Are you suffering from the "disease to please?"
As a divorce and relationship coach, one of the most common things I hear when I speak with partners contemplating divorce is that each feels as though they are doing so much for the other and that their partner is unappreciative.
People pleasing is when each one feels as though they are doing everything possible to try and make things work and that their partner is not putting forth the same effort.
The usual expression of frustration is, “I have really been trying and I just don’t know what s/he wants!” The interesting thing is that I usually hear this same thing from BOTH partners.
How can it be possbile that both people are trying so hard to please and nothing is working?
- Whether you are working on maintaining your relationship through settling your divorce, the disease to please or constantly trying to please other people can undermine all your efforts.
Whenever either of you repeatedly sacrifice what you really want to try and please the other and are not met with appreciation and gratitude, you get resentful. Resentment leads to anger. Anger leads to the breakdown of communication. And eventually you hear yourself saying, “But I did A, B and C for him/her and s/he still doesn’t appreciate it. S/he is so selfish!”
Where does the resentment come from? Typically, the resentment comes from two places:
- When we continually place someone else’s needs ahead of our own, we actually place greater value on the other person than on ourselves. Somewhere in our consciousness, we are telling ourselves that the other person is more deserving of having their needs met than we are. Are one person’s needs actually more important than the other? While we are trying to be kind and loving, we are actually creating a deep imbalance in our relationship. These imbalances often lead to co-dependence, a diminishment of intimacy, and ultimately the creation of emotional walls as protection.
- Frequently when we try to please our partners, the things we do are not what really matters to them so there is no appreciation. We keep doing everything we can think of from a generous place in our heart, and somehow our partner is never satisfied. Soon, we hear ourselves thinking, “Is this person I married – the father/mother of my children - really so selfish?
The answer is: probably not. Rather, the things that we do to try and please our partners are simply not the things that really matter to them.
- “But I gave my partner all day to play golf. Doesn’t that make me a generous partner?”
- “But I let my partner go for a long weekend with friends and I took care of the kids. Doesn’t that make me a generous partner?”
- “But I gave my partner the entire living room set in the settlement, how come he/she is still battling with me?”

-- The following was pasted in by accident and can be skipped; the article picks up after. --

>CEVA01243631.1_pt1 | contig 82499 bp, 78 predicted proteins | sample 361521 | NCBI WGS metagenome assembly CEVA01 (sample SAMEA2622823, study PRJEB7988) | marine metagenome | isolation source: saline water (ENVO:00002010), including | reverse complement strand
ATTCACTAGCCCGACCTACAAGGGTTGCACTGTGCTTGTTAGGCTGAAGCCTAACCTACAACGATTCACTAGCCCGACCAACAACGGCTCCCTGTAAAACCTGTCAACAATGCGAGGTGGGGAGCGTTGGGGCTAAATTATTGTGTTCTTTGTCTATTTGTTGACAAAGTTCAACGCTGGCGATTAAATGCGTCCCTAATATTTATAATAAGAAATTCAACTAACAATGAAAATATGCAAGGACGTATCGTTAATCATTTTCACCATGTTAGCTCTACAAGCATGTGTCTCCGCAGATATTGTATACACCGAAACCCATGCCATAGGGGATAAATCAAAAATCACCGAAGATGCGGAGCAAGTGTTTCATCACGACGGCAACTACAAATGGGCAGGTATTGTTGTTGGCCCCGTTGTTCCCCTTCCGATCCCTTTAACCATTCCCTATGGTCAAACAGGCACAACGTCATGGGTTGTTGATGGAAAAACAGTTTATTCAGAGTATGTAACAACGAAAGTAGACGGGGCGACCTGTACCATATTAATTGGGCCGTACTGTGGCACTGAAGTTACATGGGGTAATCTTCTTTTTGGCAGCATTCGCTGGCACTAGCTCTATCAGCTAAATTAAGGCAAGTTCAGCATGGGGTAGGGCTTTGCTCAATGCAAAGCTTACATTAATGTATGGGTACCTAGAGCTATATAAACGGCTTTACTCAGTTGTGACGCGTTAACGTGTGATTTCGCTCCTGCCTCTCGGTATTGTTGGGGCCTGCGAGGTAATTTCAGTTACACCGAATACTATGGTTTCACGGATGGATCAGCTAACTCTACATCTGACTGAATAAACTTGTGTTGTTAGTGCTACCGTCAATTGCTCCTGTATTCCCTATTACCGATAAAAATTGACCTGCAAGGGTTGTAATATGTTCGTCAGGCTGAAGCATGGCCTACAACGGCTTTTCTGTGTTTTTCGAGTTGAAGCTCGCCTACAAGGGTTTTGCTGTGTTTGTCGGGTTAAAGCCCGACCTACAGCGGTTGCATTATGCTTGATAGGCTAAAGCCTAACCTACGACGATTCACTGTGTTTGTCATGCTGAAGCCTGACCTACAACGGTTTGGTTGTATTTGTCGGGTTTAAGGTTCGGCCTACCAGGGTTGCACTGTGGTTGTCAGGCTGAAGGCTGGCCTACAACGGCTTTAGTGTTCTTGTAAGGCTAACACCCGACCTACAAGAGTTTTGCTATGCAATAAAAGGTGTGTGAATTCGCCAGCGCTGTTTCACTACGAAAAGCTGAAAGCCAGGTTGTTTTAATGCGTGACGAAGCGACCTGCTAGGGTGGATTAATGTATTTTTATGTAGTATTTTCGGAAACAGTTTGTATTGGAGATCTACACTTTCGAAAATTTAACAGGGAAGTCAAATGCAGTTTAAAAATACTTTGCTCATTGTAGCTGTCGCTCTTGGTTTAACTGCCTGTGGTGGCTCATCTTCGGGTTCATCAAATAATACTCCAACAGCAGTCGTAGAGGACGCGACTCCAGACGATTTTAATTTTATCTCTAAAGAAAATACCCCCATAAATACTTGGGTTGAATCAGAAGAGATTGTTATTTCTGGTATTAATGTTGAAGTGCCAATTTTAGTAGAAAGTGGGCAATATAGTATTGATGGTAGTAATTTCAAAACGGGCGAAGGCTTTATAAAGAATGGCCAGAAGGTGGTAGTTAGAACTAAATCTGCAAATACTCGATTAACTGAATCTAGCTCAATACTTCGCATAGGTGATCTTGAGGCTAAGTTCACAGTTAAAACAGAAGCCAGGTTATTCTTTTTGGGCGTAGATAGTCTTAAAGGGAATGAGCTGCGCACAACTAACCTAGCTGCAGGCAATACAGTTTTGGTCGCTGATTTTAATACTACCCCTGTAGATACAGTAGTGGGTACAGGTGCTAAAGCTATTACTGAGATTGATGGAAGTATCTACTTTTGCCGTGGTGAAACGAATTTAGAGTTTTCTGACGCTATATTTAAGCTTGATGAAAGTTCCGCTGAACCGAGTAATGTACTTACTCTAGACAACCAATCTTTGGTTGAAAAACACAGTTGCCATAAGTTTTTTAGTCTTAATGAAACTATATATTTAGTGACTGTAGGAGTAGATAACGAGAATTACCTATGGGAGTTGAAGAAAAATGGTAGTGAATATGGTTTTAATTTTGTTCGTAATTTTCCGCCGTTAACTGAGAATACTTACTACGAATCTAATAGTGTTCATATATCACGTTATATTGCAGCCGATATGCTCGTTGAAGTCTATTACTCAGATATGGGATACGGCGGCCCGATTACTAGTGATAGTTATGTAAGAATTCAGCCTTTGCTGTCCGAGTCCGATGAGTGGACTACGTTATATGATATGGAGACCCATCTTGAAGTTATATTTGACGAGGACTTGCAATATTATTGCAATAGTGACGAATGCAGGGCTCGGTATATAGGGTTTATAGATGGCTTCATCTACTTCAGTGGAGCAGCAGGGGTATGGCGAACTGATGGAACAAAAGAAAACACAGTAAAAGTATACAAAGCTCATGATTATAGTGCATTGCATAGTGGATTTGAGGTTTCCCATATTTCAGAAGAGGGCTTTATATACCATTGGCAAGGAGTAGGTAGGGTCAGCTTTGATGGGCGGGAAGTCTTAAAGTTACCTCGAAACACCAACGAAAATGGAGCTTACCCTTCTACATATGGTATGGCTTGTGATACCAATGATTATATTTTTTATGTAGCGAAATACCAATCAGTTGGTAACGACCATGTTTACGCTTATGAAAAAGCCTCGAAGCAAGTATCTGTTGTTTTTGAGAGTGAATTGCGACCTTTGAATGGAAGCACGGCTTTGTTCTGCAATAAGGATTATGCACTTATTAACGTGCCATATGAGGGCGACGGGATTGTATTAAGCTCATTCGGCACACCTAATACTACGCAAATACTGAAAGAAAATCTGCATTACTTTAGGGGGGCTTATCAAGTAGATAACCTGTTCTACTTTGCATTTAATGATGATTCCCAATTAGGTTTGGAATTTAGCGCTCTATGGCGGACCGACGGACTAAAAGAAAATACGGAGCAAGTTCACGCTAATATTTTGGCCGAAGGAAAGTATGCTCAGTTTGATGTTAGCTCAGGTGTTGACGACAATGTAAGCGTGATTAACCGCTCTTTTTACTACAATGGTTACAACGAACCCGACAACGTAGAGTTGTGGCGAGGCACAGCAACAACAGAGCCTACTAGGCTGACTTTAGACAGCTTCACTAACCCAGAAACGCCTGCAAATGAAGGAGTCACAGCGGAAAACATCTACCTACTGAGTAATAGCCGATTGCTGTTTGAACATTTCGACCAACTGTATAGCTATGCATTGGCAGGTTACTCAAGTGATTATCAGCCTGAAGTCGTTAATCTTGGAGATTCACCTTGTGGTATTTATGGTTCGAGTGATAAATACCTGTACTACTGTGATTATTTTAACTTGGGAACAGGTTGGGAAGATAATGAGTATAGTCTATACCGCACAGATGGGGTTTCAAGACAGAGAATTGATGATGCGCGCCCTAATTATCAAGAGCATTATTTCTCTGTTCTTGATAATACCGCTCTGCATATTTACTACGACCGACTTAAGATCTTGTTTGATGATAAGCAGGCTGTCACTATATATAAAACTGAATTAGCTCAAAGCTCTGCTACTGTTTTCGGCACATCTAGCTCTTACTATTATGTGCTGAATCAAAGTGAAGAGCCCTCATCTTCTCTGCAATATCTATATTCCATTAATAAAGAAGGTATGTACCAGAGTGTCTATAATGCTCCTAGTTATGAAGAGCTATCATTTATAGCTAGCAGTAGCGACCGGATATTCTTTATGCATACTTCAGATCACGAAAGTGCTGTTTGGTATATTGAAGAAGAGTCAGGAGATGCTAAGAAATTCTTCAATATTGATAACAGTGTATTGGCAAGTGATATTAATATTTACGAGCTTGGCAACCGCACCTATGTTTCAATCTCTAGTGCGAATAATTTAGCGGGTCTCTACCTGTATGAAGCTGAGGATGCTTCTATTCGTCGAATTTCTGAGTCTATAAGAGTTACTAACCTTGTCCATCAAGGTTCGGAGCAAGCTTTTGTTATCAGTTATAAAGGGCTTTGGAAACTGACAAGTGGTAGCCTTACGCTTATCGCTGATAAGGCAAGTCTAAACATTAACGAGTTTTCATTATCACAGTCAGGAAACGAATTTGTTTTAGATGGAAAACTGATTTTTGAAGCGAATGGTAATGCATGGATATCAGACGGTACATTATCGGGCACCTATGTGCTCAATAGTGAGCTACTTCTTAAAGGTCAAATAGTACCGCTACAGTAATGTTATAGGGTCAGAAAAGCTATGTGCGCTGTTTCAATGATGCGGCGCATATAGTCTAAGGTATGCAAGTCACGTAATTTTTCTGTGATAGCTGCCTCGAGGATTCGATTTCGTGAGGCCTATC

The fact is, if what is missing in your relationship is the ability to communicate honestly with one another, then the day of golf, the weekend away, and the living room set are nice, but they are not really relevant. They do not fill the “intimacy void” in your relationship. They do not substitute for the fact that you are not in honest dialogue with each other.
Whether you are preparing for divorce, in the midst of negotiating a divorce settlement or post-divorce, it is time to rid yourself of this disease. It doesn’t ever serve in having a healthy relationship with yourself or your partner.
Try this cure for Disease to Please:
- Step #1: Learn to ask yourself what you want and what is important to you. Dialogue with yourself first, before you think about what to do for your partner to try and meet their needs or make things better. This is not selfish; it is self care.
- Step #2: ASK your partner what is important to them. Ask, rather than assume. One of the most powerful questions that we can ask is, “What do you need here?” Don’t assume and exhaust yourself trying to guess what they need, ask. “What do you need and what is important to you about that?”
- Step #3: Share what your needs are and discuss with each other how both of your needs can be met.
It is easy to prescribe, challenging to follow, and very powerful.
Whether you are trying to preserve the relationship while negotiating a divorce agreement and communicating with your former spouse, try it. When you consistently follow these three steps, you may be amazed at the response and the results.
About the Author
Adina LaverAs a life empowerment coach, Adina Laver, MBA, M.Ed, CPC helps individuals in transition, particularly separation and divorce, work past the difficult decisions they typically face. By leveraging individual strengths, Adina helps clients stay true to themselves and their values, especially during times of great pressure and emotionally-charged decisions.
Topics: Your Wellbeing